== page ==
Waylaid Dialectic

March 19, 2012


Filed under: Aid — terence @ 7:35 pm
Tags: ,

To my mind the answer to the question whether Jeffrey Sachs would be a good head of the World Bank depends, at least in part, on what exactly the core functions of the head of the World Bank are. What do we really need them to be good at?

If it’s management, I’m unsure. Sachs seems to do alright with the Earth Institute but there are certainly rumours floating around that suggest that he’s not easy to work with. These could just be rumours of course.

If it’s ideas, I think he’d be alright. Although he’s characterised as a big push, ‘aid is always good’ kind of guy, his thought’s actually a bit more interesting than that. And a bit more heterodox than the usual development econ stuff – at least with regards to aid. Quite possibly his ideas could be the spark for some interesting thinking at the World Bank.

If it’s diplomacy, as Felix Salmon suggests it is, then maybe Sachs would be too bombastic. But I’m not so sure. As someone in comments below Salmon’s post suggests, Sachs already does a fair bit of working with developing country governments and seems to be ok at that. What’s more his zeal for the cause would likely mean that at the other end of the diplomatic stick, standing up to pressure from developed countries, he’d probably be excellent. Much less likely to bend to US interests than Clinton or Summers I would say.

If it’s a track record with non-aid related development policy well…until this week I would have said that was something that definitely counted against him. His role in the Russia declarable, and the fact that he’s never publicly admitted to mistakes there, don’t count in his favour. But, on the other hand, he does defend himself pretty well in this debate in the Nation, and Mark Weisbrot, a diligent, smart, left-wing economist makes a good case for Sachs here. So maybe, maybe – on the other hand when I re-read Doug Henwood’s review of the End of Poverty my old doubts returned, somewhat.

Ultimately, the thing that counts against Sachs the most in my book is that he seems far too certain. And, it’s been a long time, I think, since he’s really – in an academic sense – engaged with evidence. Aid is difficult, and while it can work, it isn’t guaranteed to, and despite all the noise from all points of the ideological compass, we’re really not sure what the recipe for success is. My dream aid agency would be one that was openly plagued by doubt – one which wasn’t sure of itself but which let research lead policy (not the other way round as the World Bank was wont to do in the past). And which spent a lot of time and money on evaluations. And which openly discussed and debated it’s failures. For all its past problems the World Bank has seemed in recent years to be shambling in this direction. Which is great – and I fear Sachs would stifle this.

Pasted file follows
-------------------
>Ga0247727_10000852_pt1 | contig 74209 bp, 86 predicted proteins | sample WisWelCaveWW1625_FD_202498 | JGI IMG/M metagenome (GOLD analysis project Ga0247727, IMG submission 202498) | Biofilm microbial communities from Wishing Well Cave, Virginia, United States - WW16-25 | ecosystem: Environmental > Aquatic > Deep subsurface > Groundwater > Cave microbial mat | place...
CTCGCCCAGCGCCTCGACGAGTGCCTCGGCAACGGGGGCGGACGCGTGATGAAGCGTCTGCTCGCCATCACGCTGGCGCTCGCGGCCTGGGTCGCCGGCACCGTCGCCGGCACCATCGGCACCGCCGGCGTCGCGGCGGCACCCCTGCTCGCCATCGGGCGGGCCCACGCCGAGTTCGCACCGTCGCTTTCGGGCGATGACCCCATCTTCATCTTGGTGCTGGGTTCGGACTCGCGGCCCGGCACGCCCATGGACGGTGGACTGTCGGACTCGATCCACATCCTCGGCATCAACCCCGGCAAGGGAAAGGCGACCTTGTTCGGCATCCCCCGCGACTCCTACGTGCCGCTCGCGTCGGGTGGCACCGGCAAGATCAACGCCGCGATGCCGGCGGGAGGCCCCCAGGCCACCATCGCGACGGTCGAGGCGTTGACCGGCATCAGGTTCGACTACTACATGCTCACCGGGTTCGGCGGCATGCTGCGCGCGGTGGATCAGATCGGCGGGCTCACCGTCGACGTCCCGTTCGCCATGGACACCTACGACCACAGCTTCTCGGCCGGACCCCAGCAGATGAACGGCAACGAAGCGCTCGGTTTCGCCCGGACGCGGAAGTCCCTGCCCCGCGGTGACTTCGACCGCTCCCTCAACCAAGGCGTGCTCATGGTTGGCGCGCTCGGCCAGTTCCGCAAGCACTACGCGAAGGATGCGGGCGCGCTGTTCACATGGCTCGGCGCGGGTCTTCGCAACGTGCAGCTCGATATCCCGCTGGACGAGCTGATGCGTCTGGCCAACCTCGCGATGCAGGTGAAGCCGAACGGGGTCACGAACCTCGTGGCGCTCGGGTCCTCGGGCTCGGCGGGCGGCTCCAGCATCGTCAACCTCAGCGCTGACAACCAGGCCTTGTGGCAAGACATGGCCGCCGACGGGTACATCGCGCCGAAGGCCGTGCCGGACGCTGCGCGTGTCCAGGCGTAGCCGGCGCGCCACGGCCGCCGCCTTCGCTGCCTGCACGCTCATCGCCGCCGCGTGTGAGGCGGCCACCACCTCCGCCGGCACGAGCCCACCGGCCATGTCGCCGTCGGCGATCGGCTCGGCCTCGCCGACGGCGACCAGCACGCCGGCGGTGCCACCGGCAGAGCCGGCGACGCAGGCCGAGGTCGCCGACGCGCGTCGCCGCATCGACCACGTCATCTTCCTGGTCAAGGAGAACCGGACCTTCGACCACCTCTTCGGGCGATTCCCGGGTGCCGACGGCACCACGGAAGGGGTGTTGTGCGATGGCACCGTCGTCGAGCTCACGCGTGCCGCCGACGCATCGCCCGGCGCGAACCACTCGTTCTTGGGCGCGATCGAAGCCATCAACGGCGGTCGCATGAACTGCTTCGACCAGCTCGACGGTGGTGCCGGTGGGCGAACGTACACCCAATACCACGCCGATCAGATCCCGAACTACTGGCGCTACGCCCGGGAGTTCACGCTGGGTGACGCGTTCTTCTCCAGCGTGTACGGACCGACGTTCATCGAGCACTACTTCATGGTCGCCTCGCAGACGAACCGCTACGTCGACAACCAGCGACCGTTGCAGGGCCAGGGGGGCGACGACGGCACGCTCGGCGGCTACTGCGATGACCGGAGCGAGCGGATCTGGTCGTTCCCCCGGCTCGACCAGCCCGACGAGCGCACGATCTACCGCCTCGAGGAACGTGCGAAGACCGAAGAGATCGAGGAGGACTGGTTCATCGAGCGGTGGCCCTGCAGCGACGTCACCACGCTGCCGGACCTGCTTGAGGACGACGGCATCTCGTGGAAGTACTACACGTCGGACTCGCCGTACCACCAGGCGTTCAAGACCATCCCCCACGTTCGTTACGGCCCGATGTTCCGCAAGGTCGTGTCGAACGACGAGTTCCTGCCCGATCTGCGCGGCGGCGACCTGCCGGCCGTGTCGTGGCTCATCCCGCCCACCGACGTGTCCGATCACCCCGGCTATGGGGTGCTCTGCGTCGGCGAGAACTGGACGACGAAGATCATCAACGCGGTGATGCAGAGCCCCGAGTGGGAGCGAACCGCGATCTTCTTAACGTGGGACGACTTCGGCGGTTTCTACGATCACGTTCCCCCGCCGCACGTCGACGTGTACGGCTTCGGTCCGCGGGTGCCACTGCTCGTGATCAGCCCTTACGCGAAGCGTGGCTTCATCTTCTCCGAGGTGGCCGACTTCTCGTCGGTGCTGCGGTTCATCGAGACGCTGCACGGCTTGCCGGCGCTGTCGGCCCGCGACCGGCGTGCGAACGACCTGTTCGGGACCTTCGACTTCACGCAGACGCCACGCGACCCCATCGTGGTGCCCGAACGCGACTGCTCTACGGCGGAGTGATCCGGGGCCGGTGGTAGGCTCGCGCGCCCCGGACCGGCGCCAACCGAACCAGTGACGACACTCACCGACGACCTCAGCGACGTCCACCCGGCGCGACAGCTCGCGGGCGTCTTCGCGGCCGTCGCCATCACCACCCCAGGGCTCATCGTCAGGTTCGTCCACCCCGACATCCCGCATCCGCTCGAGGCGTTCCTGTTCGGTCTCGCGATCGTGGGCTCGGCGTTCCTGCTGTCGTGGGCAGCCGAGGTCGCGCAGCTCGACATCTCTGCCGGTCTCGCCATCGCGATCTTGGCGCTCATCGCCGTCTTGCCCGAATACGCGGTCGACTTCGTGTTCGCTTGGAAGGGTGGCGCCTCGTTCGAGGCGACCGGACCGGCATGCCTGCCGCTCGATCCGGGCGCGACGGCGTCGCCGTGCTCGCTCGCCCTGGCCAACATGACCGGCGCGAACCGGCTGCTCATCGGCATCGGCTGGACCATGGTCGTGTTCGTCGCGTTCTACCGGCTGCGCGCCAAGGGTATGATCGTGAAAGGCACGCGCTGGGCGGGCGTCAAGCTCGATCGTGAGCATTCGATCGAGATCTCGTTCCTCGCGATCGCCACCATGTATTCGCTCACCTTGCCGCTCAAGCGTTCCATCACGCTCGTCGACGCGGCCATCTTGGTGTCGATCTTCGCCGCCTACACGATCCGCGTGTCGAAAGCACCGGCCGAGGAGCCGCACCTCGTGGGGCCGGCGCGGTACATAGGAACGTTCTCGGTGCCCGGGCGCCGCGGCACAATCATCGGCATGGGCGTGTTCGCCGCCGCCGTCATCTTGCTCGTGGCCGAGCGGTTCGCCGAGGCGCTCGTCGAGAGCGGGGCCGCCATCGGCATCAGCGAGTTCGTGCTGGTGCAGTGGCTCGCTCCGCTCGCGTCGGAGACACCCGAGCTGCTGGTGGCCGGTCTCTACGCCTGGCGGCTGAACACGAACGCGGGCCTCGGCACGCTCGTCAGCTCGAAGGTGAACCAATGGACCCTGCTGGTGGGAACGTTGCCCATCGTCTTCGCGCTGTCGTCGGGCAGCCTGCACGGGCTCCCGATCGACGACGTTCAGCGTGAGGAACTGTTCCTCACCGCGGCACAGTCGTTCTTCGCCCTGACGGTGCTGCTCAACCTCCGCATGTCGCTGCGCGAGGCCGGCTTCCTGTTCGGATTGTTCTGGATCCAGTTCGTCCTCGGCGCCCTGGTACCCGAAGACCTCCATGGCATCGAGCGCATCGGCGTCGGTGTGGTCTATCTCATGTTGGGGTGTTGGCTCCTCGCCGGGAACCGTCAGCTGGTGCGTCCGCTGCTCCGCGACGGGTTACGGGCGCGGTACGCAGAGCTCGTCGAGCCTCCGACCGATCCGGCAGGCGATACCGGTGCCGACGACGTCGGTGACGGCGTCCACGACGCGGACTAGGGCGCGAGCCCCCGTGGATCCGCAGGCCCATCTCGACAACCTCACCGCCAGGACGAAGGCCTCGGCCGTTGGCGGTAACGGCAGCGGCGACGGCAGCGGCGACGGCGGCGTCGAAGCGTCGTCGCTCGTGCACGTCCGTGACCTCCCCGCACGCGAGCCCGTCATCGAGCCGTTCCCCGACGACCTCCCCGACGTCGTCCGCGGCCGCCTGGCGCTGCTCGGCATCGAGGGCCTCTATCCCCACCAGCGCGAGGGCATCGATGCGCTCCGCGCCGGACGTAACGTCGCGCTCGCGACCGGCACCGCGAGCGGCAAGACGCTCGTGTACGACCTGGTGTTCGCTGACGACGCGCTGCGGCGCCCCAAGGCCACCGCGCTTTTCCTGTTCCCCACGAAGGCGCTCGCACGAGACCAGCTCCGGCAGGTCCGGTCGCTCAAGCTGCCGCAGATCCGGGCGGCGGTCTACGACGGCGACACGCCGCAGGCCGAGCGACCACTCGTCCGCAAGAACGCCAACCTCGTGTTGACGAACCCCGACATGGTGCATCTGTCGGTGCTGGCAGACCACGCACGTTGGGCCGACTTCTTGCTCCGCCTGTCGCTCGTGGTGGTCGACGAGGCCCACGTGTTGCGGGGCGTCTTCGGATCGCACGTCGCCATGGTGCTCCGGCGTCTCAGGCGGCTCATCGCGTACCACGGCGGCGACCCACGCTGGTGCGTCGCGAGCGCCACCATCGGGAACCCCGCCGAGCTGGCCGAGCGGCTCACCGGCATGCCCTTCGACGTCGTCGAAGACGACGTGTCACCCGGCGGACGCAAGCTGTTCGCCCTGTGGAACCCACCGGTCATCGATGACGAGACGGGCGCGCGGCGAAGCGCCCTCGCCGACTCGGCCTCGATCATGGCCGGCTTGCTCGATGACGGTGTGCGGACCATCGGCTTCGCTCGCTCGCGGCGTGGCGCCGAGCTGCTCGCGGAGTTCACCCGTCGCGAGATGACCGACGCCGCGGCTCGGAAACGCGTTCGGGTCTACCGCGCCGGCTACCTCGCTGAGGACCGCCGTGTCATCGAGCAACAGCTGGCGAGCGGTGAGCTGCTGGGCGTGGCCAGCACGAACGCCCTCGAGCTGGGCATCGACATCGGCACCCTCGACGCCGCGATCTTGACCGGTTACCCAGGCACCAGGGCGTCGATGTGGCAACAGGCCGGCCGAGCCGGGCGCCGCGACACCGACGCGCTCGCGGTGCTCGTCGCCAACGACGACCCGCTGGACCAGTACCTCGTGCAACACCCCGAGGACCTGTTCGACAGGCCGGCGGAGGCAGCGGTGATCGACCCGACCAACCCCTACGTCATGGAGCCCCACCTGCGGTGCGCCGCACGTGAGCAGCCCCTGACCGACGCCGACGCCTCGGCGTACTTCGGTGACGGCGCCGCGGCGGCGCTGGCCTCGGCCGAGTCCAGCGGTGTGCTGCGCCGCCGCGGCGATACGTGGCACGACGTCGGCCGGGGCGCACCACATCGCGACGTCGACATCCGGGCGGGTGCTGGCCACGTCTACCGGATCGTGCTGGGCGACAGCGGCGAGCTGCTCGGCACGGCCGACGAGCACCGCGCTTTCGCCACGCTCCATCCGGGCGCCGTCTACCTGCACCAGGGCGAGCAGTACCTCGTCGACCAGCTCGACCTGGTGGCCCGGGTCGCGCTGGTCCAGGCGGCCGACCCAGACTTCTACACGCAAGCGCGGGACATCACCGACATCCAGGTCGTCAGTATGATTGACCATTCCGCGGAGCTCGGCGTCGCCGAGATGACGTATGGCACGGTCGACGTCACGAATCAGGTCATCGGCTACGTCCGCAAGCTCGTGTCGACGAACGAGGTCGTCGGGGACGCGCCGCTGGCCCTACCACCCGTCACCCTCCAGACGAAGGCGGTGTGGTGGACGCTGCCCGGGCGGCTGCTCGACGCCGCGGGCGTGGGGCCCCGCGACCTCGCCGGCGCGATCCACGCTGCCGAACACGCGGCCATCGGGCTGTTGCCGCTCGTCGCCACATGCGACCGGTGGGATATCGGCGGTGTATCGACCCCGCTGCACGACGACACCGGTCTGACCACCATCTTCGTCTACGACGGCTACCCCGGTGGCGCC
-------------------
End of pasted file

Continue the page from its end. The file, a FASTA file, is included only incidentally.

Then again, Larry Summers might too, and who knows with Hillary Clinton.

Indeed, my ultimate answer to whether I’d vote for Sachs at the helm of the World Bank depends on who the alternative options are. I’d take Sachs over quite a few of the likely contenders. On the other hand, were it a head to head match up between Sachs and Sri Mulyani, like Stephen and Jonathan, my vote would go to the woman from Indonesia.

May 17, 2010

China and the World Bank

Filed under: China,Institutions — terence @ 5:44 pm
Tags: , ,

I’ve always held the belief that giving developing countries more power on the boards of the World Bank and IMF would be beneficial. And, along these lines, had you asked me, I would have instinctively answered that recent moves to give more power to China on the boards of the Bank and Fund would be a good thing. However, over at AidWatch, erstwhile World Bank staffer William Easterly, provides one very good argument as to why this might not be the case: censorship.

The globalisation of censorship isn’t new (remember the Salman Rushdie affair, or Margaret Thatcher’s attempts to get a book about the British secret service banned elsewhere in the English speaking world). And in New Zealand there was recent controversy regarding the Chinese government reportedly pressuring local council’s in New Zealand not to let Falun Gong marchers enter in their Christmas parades.

But while it isn’t new – the rising economic might of China and density of economic inter-linkages between China and the rest of the World give pretty good reason to believe that it’s probably intensifying. Which isn’t good.

Or, to put it another way: censorship bad; globalisation really freakin complicated.

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